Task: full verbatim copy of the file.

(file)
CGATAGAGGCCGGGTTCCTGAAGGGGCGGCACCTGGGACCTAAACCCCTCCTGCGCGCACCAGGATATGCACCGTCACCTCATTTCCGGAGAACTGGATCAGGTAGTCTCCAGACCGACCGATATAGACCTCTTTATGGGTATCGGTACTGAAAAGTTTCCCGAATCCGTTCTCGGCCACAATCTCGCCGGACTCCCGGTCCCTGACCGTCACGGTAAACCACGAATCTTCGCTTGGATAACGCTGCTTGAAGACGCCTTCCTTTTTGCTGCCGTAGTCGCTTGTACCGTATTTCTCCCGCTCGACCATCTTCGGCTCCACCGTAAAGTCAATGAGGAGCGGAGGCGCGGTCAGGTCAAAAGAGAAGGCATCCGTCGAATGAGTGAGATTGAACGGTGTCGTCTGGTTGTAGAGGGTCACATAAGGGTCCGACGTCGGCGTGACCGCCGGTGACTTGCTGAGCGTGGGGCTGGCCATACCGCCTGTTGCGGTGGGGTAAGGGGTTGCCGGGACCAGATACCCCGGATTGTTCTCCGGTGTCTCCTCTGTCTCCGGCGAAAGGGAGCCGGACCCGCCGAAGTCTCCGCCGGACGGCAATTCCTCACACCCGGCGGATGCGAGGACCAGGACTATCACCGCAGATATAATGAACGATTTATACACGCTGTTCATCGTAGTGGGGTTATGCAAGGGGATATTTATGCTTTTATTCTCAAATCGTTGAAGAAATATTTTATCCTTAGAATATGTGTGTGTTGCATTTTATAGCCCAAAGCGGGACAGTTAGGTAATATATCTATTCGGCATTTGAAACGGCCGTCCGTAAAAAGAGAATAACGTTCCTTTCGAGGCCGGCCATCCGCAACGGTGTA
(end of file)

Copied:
CGATAGAGGCCGGGTTCCTGAAGGGGCGGCACCTGGGACCTAAACCCCTCCTGCGCGCACCAGGATATGCACCGTCACCTCATTTCCGGAGAACTGGATCAGGTAGTCTCCAGACCGACCGATATAGACCTCTTTATGGGTATCGGTACTGAAAAGTTTCCCGAATCCGTTCTCGGCCACAATCTCGCCGGACTCCCGGTCCCTGACCGTCACGGTAAACCACGAATCTTCGCTTGGATAACGCTGCTTGAAGACGCCTTCCTTTTTGCTGCCGTAGTCGCTTGTACCGTATTTCTCCCGCTCGACCATCTTCGGCTCCACCGTAAAGTCAATGAGGAGCGGAGGCGCGGTCAGGTCAAAAGAGAAGGCATCCGTCGAATGAGTGAGATTGAACGGTGTCGTCTGGTTGTAGAGGGTCACATAAGGGTCCGACGTCGGCGTGACCGCCGGTGACTTGCTGAGCGTGGGGCTGGCCATACCGCCTGTTGCGGTGGGGTAAGGGGTTGCCGGGACCAGATACCCCGGATTGTTCTCCGGTGTCTCCTCTGTCTCCGGCGAAAGGGAGCCGGACCCGCCGAAGTCTCCGCCGGACGGCAATTCCTCACACCCGGCGGATGCGAGGACCAGGACTATCACCGCAGATATAATGAACGATTTATACACGCTGTTCATCGTAGTGGGGTTATGCAAGGGGATATTTATGCTTTTATTCTCAAATCGTTGAAGAAATATTTTATCCTTAGAATATGTGTGTGTTGCATTTTATAGCCCAAAGCGGGACAGTTAGGTAATATATCTATTCGGCATTTGAAACGGCCGTCCGTAAAAAGAGAATAACGTTCCTTTCGAGGCCGGCCATCCGCAACGGTGTA